Kent & ReNae Egley celebrated the end of their last crop of hay with a road trip. They took in parts of Idaho, Wyoming, Montana and South Dakota, not necessarily in that order. Going north first to Bozeman, MT, they did some wandering around, visiting the Valley of the Little Big Horn and the site of Custer’s Last Stand. South Dakota held the beauties of the Black Hills, Mount Rushmore, the Crazy Horse Monument, the Needles. Devil’s Tower is tucked into an upper corner of Wyoming.

The land about is so dry, tinder-box dry. A storm will be welcome to reduce fire hazards. However, we can’t claim to be ready for winter to descend just yet and are hoping for a pleasant fall.

Cub River


Eleven members and one visitor at the Spring Creek Daughters of the Utah Pioneers (DUP) met outside on a warm, sunny afternoon at Beverly Smith’s home pavilion at the Cub River Ranches on Monday, Oct. 5. Pauline Keller, Camp Captain, presided and conducted the meeting. A message and prayer was given by LaRue Hooley. The Pledge of Alliance was led by JoRae Mitchell, followed Carma Lee leading camp attendees in “The Daughters of the Utah Pioneers.” Minutes of the March 2, 2020, meeting were read by Becky Porter. Lee then gave a history about her great-great-grandfather, Henry Barnabus Stephens, and Smith gave the lesson: “Cowboys of the American West.” She displayed her husband’s grandfather’s leather chaps, branding irons, kerosene lanterns, Dutch oven kettle, and tin eating utensils. The members enjoyed a potluck salad bar which consisted of various jello, tossed green, coleslaw, and taco salads, fruit with dip, homemade French Bread, rolls, baking powder Dutch Oven biscuits, pumpkin rolls and chocolate cake for dessert.



This year Quinn Bradford, a freshman, is on the Preston High football team and on the freshman basketball team is Harrison Barton and Lucas Stevenson. Aiden Reynolds and Josh Read play football. Maklee Hymas and Sophie Caldwell are in Phi Dels; Madi and Violet Conrad are in the band. Maddie Porter does clogging and plays the piano. Jake Schumann, Rhett Schumann, Noah Conrad and Amelia Conrad are on the cross-country teams at Preston High School.



Young men and young men went kayaking at Twin Lakes before school started, reported Kay Swainton, advisor of the Winder Ward of The Church of Jesus Christ of Latter-day Saints.



The Relief Society Presidency of the Fairview 1st Ward of The Church of Jesus Christ of Latter-day Saints held a drive-through interview for ministering at the Fairview Park. Some of the sisters chose to stay in the car while others got out and sat under the pavilion to give their report. Leah Gilbert, secretary made homemade cookies.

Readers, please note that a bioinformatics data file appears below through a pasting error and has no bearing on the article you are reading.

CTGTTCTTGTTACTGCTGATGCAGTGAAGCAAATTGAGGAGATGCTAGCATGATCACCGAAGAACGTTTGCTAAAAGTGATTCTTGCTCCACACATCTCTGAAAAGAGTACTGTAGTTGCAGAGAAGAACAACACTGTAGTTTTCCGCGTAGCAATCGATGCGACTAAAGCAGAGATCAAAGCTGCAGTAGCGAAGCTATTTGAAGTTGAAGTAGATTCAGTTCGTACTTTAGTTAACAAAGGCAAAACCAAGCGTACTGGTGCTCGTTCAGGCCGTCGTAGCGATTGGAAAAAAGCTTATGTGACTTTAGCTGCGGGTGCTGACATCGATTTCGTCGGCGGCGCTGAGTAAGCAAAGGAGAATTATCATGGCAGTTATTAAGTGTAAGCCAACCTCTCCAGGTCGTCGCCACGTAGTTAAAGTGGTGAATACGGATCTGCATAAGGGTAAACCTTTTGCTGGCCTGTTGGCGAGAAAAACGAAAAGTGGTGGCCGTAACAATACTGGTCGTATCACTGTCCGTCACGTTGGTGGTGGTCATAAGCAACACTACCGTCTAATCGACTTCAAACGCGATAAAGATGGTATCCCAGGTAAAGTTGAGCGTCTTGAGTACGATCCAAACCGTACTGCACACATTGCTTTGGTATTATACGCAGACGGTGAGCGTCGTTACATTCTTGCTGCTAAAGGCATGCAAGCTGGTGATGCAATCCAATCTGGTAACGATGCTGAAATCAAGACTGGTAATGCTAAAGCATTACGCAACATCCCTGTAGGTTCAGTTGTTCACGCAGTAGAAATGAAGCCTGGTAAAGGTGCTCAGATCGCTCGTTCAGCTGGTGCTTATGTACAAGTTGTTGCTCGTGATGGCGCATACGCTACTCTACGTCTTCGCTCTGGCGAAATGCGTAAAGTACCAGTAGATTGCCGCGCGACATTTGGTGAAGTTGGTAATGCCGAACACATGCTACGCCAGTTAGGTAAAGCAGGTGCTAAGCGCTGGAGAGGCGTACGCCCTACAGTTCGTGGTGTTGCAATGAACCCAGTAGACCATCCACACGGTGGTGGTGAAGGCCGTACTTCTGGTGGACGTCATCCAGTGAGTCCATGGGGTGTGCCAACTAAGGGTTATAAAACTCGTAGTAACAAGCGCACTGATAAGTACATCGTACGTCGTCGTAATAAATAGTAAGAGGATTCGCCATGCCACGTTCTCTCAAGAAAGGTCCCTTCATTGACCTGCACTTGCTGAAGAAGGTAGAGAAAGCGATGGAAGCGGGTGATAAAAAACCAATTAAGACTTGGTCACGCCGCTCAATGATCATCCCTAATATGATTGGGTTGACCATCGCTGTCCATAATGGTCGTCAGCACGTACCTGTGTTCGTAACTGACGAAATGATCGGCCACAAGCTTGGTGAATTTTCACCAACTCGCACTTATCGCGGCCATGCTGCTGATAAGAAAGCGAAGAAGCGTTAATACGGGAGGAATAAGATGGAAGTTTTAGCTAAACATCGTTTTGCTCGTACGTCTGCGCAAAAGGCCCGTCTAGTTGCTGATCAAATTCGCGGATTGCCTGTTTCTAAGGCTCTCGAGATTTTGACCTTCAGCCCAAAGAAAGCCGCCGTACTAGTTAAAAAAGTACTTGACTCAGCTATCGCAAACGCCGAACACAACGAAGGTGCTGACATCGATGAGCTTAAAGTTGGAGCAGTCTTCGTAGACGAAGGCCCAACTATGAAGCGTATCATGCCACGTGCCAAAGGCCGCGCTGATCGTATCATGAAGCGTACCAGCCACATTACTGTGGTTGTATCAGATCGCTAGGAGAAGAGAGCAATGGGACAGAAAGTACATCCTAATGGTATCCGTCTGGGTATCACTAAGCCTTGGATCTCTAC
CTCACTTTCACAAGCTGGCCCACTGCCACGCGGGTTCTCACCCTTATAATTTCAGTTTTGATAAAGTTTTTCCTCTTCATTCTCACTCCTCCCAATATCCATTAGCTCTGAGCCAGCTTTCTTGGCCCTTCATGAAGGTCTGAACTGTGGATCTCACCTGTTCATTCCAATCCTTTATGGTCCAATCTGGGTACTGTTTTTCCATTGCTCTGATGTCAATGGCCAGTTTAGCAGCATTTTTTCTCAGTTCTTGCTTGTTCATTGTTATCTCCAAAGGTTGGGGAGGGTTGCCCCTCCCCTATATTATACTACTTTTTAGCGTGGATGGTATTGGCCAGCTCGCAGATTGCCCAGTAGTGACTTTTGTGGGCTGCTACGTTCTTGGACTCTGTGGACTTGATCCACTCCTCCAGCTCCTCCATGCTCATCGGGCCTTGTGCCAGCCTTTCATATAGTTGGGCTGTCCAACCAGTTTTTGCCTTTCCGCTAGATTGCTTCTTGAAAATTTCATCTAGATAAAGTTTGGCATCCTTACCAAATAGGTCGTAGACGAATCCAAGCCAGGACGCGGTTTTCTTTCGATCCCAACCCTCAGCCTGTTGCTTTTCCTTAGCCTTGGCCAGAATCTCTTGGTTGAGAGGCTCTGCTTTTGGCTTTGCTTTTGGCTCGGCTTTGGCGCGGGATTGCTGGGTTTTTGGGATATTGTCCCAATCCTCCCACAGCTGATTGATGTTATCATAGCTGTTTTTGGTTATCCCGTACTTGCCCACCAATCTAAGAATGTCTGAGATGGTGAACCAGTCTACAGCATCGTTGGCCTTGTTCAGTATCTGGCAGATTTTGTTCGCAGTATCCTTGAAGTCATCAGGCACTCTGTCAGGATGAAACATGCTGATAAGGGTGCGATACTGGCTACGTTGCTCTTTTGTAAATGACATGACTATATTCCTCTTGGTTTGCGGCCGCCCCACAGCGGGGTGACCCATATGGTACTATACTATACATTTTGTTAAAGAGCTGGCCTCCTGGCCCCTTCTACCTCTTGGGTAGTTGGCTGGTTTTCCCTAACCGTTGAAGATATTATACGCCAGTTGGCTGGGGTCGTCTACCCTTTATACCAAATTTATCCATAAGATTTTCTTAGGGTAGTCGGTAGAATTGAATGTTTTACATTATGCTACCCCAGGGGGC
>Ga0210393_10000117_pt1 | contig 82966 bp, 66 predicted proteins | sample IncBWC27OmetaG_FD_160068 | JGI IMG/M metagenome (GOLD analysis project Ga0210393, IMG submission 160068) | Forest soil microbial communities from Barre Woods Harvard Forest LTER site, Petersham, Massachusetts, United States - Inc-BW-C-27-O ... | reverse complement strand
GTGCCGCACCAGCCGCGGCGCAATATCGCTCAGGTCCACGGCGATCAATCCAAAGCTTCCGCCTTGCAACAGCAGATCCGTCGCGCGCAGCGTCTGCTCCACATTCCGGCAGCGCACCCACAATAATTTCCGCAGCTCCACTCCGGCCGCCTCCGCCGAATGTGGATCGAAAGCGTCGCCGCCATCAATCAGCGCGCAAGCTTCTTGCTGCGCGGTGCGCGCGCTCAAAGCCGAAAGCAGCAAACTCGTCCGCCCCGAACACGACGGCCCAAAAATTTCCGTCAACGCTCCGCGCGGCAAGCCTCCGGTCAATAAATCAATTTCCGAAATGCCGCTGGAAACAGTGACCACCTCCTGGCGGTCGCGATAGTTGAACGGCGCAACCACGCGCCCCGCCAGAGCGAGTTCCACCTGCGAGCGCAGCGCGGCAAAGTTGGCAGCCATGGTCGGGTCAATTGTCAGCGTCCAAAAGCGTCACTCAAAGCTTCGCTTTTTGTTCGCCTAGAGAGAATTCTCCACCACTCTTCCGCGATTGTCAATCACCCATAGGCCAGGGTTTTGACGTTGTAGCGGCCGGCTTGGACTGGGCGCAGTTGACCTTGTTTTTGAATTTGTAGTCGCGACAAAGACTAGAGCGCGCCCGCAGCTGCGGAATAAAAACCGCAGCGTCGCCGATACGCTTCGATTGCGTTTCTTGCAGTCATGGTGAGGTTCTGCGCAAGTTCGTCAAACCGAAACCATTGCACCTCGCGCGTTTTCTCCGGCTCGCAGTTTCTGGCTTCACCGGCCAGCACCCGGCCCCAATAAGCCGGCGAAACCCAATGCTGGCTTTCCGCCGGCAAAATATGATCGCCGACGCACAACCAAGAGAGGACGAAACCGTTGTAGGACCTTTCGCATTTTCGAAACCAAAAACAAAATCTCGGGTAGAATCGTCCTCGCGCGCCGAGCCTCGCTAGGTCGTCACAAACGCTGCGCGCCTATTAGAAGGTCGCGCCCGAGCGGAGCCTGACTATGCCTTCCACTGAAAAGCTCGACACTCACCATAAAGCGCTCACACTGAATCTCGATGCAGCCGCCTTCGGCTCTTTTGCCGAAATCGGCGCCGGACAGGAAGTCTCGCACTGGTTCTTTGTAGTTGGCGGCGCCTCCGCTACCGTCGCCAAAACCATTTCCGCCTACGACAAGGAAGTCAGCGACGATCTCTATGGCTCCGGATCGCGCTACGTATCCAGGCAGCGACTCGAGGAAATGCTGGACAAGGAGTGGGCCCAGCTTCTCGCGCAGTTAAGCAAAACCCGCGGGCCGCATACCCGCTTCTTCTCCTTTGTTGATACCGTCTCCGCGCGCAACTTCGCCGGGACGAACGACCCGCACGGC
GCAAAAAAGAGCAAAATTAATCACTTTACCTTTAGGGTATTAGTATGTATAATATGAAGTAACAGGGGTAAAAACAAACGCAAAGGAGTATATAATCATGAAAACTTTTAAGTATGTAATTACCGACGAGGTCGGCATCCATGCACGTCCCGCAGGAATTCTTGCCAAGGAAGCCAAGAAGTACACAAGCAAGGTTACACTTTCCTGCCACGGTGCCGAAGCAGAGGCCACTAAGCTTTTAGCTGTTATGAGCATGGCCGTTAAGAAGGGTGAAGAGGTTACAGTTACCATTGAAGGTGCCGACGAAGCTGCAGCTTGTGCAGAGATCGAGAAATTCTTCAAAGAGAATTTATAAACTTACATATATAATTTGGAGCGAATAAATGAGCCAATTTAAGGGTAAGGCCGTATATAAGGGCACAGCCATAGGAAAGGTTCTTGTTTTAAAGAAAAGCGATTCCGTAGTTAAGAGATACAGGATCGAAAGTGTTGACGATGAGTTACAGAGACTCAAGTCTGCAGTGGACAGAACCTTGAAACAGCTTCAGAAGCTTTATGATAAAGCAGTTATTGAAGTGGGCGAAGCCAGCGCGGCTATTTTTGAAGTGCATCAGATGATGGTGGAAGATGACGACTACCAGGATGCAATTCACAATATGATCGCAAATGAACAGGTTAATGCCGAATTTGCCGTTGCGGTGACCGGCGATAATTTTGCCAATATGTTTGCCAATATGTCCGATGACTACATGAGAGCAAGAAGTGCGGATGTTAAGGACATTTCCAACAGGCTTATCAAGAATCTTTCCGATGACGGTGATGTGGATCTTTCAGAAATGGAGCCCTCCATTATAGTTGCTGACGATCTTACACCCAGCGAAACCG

Tommi Henderson, Ella Hatch, Britt Grimm, Grace Taylor play volleyball and Alaina Telford, Addie Hyde and Lily Hyde run cross country at West Side High School. On Oct.. 6, the young men and young women pulled up flowers for Elva Atkinson, mowed and weeded for Don and Faye Reeves, tilled a garden for Chris and Nicole Merrill, and moved firewood for Melvin and Carol Beutler. “Then we went to the church for ice cream,” reported Jackie Corbridge, Young Women’s President.



Usually the young men put up flags for the holidays, but this year families were asked to mount the flags throughout the ward boundaries for Labor Day.

Garrett Winward, son of Aaron and Katie Winward and 2020 graduate, played on Preston High Football’s offensive line his freshmen, sophomore, and junior years. He said he misses associating with kids in his age group and going to the sport’s activities. He advises current high school students “to eat good food. Most people after high school tend to have health problems because they don’t take good care of themselves. Over the summer I lost 30 pounds by watching what I eat so that I will be healthy,” he said. For the last four years, he has worked at Stokes unloading the freight trucks in the early morning hours six days a week and continued working there this summer. He received a mission call in July to the Arcadia California Mission. He starts training for that on Oct. 21 at the home of his grandparent, Lyle and Eileen Winward. They live next door to him. He leaves for the mission field on Nov. 10. He had his farewell on Sept. 27. Other grandparents, David and Denise Weatherspoon live in Clifton. He plans to attend BYU-I went he returns from his mission.



Zachariah Groll, son of Deirde and David Groll, received his mission call in August to Morristown, New Jersey. He started online home mission training on Oct. 7 and leaves for the mission field Oct. 26.

In September the Priests Quorum of the Linrose Ward of the Church of Jesus Christ of Latter-day Saints had two cookouts at different houses to help the boys who are learning to cook to accomplish one of their youth goals. They also went fishing at the Weston Reservoir.

Please be aware that Cache Valley Publishing does not endorse, and is not responsible for alleged employment offers in the comments.